• The catalytic hydrogenation of unsaturated vegetable oils to obtain solid fat consumes a large amount of hydrogen.
  • Hydrogenation process supports the production of organic chemicals.
  • It can, for example, be converted to and from electricity from biofuels, as well as from natural gas and diesel fuel, with no CO2 or toxic chemical emissions.
  • Another growing application for hydrogen is the direct reduction of iron ores to metallic iron, as well as the reduction of tungsten and molybdenum oxides to metals.
  • In the pouring of special castings, the manufacture of magnesium, metal annealing, and the cooling of large electric motors, hydrogen (reducing) atmosphere is used.
  • It was once used to inflate lighter-than-air vessels such as dirigibles and balloons, but helium is now more commonly used due to its nonflammability.
  • In the laboratory, liquid hydrogen aids to generate low temperatures.

Health Effects of Hydrogen

Because of nature, all fuels pose some level of risk. The safe use of any fuel is on avoiding situations involving the three combustion factors—ignition source (spark or heat), oxidant (air), and fuel. We can design fuel systems with appropriate engineering controls and establish guidelines to enable the safe handling and use of fuel if we have a thorough understanding of its properties.

A number of hydrogen’s properties make it safer to handle and use than today’s fuels. Hydrogen, is non-toxic.

In addition, because hydrogen is much lighter than air, it dissipates rapidly when it is released, allowing for relatively rapid dispersal of the fuel in case of a leak.

High levels of this gas can create an oxygen-deficient environment. Individuals exposed to such an environment may experience symptoms such as headaches, ringing in the ears, dizziness, drowsiness, unconsciousness, nausea, vomiting, and depression of all senses.

Environmental Effects of Hydrogen

  •  Hydrogen makes up 0.15% of the earth’s crust and is the most abundant element in water. The atmosphere contains 0.5 ppm of hydrogen H2 and various proportions of water vapor. Hydrogen is also a significant component of biomass, accounting for 14% by weight.
  • Any effect on plants or animals would be related to oxygen deficient environments. Except for frost produced in the presence of rapidly expanding gases, no adverse effects on plant life.
  • There is currently no evidence that hydrogen has an effect on aquatic life.

Toxicity, Safety, and Precautions

  • Highly flammable – Many reactions can result in a fire or explosion. Gas/air mixtures are highly flammable.
  • The substance gets absorbed into the body through inhalation. Exposure to high concentrations of this gas can result in an oxygen-depleted environment
  • Individuals exposed to such an environment with an oxygen-depleted condition may experience symptoms such as headaches, ringing in the ears, dizziness, drowsiness, unconsciousness, nausea, vomiting, and sensory depression.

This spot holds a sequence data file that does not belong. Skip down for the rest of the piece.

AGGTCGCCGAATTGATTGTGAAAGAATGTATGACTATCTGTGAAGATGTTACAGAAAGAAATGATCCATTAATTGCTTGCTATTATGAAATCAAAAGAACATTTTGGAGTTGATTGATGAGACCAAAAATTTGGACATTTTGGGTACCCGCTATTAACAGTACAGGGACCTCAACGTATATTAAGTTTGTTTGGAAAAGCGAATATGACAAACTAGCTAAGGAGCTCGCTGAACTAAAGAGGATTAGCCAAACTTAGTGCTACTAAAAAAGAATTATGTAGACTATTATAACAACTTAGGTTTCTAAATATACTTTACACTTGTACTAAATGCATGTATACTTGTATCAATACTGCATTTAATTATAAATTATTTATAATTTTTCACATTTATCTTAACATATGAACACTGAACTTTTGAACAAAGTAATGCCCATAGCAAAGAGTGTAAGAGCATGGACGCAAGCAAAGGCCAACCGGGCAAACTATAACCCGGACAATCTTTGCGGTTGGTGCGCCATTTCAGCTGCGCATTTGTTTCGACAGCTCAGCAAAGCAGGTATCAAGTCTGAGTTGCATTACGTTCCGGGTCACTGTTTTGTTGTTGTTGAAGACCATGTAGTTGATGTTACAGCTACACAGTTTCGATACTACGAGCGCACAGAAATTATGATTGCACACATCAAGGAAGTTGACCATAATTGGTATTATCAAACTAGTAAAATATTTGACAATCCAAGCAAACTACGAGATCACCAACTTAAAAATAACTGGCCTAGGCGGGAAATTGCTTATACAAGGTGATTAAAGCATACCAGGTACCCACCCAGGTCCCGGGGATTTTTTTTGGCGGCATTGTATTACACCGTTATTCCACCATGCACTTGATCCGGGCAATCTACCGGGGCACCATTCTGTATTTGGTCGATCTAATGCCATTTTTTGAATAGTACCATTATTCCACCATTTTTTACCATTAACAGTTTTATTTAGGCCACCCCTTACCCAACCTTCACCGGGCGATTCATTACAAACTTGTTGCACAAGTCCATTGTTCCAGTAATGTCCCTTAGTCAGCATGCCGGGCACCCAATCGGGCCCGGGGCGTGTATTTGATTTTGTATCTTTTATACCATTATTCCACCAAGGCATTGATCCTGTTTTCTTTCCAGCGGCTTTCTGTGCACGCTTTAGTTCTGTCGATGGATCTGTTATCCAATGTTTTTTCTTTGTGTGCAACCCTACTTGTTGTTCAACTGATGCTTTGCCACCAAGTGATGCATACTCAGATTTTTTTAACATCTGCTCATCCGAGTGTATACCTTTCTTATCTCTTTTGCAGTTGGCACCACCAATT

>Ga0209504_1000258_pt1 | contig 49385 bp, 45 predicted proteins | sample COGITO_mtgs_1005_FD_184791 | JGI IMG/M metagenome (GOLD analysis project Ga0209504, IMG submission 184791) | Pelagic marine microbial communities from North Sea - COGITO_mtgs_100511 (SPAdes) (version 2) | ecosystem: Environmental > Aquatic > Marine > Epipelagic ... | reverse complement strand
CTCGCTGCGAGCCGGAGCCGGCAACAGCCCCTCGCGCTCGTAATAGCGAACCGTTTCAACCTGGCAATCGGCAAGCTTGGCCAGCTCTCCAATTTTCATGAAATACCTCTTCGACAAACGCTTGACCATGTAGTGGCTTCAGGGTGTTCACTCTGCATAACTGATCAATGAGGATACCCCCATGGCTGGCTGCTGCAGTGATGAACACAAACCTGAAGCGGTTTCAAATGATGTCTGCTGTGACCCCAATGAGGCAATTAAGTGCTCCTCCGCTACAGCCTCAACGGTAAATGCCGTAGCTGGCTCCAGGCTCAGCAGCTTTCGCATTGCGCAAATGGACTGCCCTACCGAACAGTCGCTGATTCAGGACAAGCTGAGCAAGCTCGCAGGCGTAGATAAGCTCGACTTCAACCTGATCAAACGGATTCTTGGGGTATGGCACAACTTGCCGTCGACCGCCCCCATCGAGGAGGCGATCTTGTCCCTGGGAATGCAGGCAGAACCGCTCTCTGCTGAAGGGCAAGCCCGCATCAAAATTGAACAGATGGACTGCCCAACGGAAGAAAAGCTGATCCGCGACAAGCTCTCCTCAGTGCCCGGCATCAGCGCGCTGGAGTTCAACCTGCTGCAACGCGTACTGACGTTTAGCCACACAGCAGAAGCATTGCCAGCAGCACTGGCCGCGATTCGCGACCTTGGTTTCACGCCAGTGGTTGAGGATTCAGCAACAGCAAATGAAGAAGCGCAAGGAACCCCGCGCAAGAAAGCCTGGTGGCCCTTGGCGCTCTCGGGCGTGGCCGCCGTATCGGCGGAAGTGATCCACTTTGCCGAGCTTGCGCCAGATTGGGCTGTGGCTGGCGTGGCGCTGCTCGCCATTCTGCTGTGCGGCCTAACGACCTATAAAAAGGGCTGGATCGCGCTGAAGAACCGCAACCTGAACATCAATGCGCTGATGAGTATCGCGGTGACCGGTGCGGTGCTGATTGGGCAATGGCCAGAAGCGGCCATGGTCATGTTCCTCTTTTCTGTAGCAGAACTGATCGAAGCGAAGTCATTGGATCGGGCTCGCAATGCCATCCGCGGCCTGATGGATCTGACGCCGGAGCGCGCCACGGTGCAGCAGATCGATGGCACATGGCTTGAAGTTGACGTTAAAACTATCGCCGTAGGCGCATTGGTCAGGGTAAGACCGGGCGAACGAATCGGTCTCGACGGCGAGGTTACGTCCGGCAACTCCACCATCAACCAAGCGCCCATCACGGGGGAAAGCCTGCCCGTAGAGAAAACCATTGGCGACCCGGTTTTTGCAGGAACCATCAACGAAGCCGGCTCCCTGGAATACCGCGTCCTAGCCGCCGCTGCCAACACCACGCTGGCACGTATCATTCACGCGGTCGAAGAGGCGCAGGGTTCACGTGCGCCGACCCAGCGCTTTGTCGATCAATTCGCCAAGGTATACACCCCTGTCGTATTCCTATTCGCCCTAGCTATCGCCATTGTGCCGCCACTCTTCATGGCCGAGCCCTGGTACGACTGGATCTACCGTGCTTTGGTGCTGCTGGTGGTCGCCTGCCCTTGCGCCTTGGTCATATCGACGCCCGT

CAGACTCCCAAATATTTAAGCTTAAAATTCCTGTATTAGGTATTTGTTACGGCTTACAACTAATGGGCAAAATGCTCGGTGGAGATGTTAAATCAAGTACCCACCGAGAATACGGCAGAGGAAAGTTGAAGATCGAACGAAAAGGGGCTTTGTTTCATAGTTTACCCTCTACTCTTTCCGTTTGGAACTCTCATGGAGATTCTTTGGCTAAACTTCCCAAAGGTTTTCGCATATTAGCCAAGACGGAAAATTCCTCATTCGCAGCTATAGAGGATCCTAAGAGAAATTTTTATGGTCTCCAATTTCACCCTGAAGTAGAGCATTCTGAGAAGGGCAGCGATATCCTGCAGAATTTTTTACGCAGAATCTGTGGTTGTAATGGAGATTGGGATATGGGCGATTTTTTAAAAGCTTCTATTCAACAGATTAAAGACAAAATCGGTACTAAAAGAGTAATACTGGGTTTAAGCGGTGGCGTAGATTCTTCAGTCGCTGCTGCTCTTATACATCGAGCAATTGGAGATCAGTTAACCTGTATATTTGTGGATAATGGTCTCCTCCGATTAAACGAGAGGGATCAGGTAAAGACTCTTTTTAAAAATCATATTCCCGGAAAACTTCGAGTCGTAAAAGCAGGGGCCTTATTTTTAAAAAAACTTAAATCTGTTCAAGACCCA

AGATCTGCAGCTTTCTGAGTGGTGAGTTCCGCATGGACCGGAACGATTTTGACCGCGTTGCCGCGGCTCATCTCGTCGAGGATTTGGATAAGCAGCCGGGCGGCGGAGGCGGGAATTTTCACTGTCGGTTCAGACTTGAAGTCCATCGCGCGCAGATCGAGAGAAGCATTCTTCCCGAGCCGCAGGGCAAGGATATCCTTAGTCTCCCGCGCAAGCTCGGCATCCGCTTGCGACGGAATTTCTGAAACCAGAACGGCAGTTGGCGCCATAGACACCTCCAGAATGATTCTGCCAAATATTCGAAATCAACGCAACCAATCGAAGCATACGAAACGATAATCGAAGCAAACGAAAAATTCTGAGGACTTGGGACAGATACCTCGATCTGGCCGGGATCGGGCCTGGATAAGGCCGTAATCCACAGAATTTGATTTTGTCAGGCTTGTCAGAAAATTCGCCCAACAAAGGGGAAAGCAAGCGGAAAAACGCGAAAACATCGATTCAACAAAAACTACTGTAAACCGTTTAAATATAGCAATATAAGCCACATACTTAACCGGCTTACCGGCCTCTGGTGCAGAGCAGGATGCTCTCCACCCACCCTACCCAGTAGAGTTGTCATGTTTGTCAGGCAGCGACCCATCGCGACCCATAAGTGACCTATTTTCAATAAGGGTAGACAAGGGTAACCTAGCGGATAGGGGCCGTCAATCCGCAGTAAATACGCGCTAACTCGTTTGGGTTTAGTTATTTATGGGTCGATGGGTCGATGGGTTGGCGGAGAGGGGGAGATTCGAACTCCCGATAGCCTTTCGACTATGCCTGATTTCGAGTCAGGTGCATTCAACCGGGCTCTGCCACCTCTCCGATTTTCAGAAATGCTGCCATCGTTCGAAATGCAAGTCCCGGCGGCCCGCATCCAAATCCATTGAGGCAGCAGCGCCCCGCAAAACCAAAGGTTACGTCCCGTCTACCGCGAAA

• It is not carcinogenic, embryotoxic, teratogenic, or reproductively toxic.
  • Overexposure to hydrogen may aggravate pre-existing respiratory conditions.
  • When exposed to air, oxygen, halogens, and strong oxidants, it reacts violently, posing a fire and explosion risk. Metal catalysts, such as platinum and nickel, improve these reactions significantly.

Precautions

  • Turn off the power; if this is not possible and there is no danger to the environment, let the fire burn out.
  • Extinguish with water spray, powder, or carbon dioxide.
  • In the event of an explosion, keep the cylinder cool by spraying it with water. Combat fire from a safe distance.
  • Inhale the fresh air and relax.
  • It is possible that artificial respiration will be required.
  • Please seek medical attention.

Have a look on this interesting video about Hydrogen: Fuel of Future?

YouTube video

References

  • “Hydrogen”. Van Nostrand’s Encyclopedia of Chemistry. Wylie-Interscience. 2005. pp. 797–799. ISBN 978-0-471-61525-5.
  • Weast, Robert (1984). CRC, Handbook of Chemistry and Physics. Boca Raton, Florida: Chemical Rubber Company Publishing. ISBN 978-0-8493-0464-4.
  • Wiberg, Egon; Wiberg, Nils; Holleman, Arnold Frederick (2001). Inorganic chemistry. Academic Press. p. 240. ISBN 978-0123526519.
  • https://www. britannica.com /science/ hydrogen/ Production-and-applications- of-hydrogen
  • https://pubchem.ncbi.nlm.nih.gov/element/Hydrogen
  • https://www.lenntech.com/periodic/elements/h.htm
  • https://www.thoughtco.com/hydrogen-element-facts-606474
  • https://byjus.com/chemistry/hydrogen/
  • https://www.energy.gov/eere/fuelcells/safe-use-hydrogen

About Author

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Jyoti Bashyal

Jyoti Bashyal is an enthusiastic researcher currently working in the field of computational chemistry. She is currently enrolled in a Master’s degree program in Chemistry at Tribhuvan University. As a writer, she relishes creative writing and believes in hard work with a positive mindset.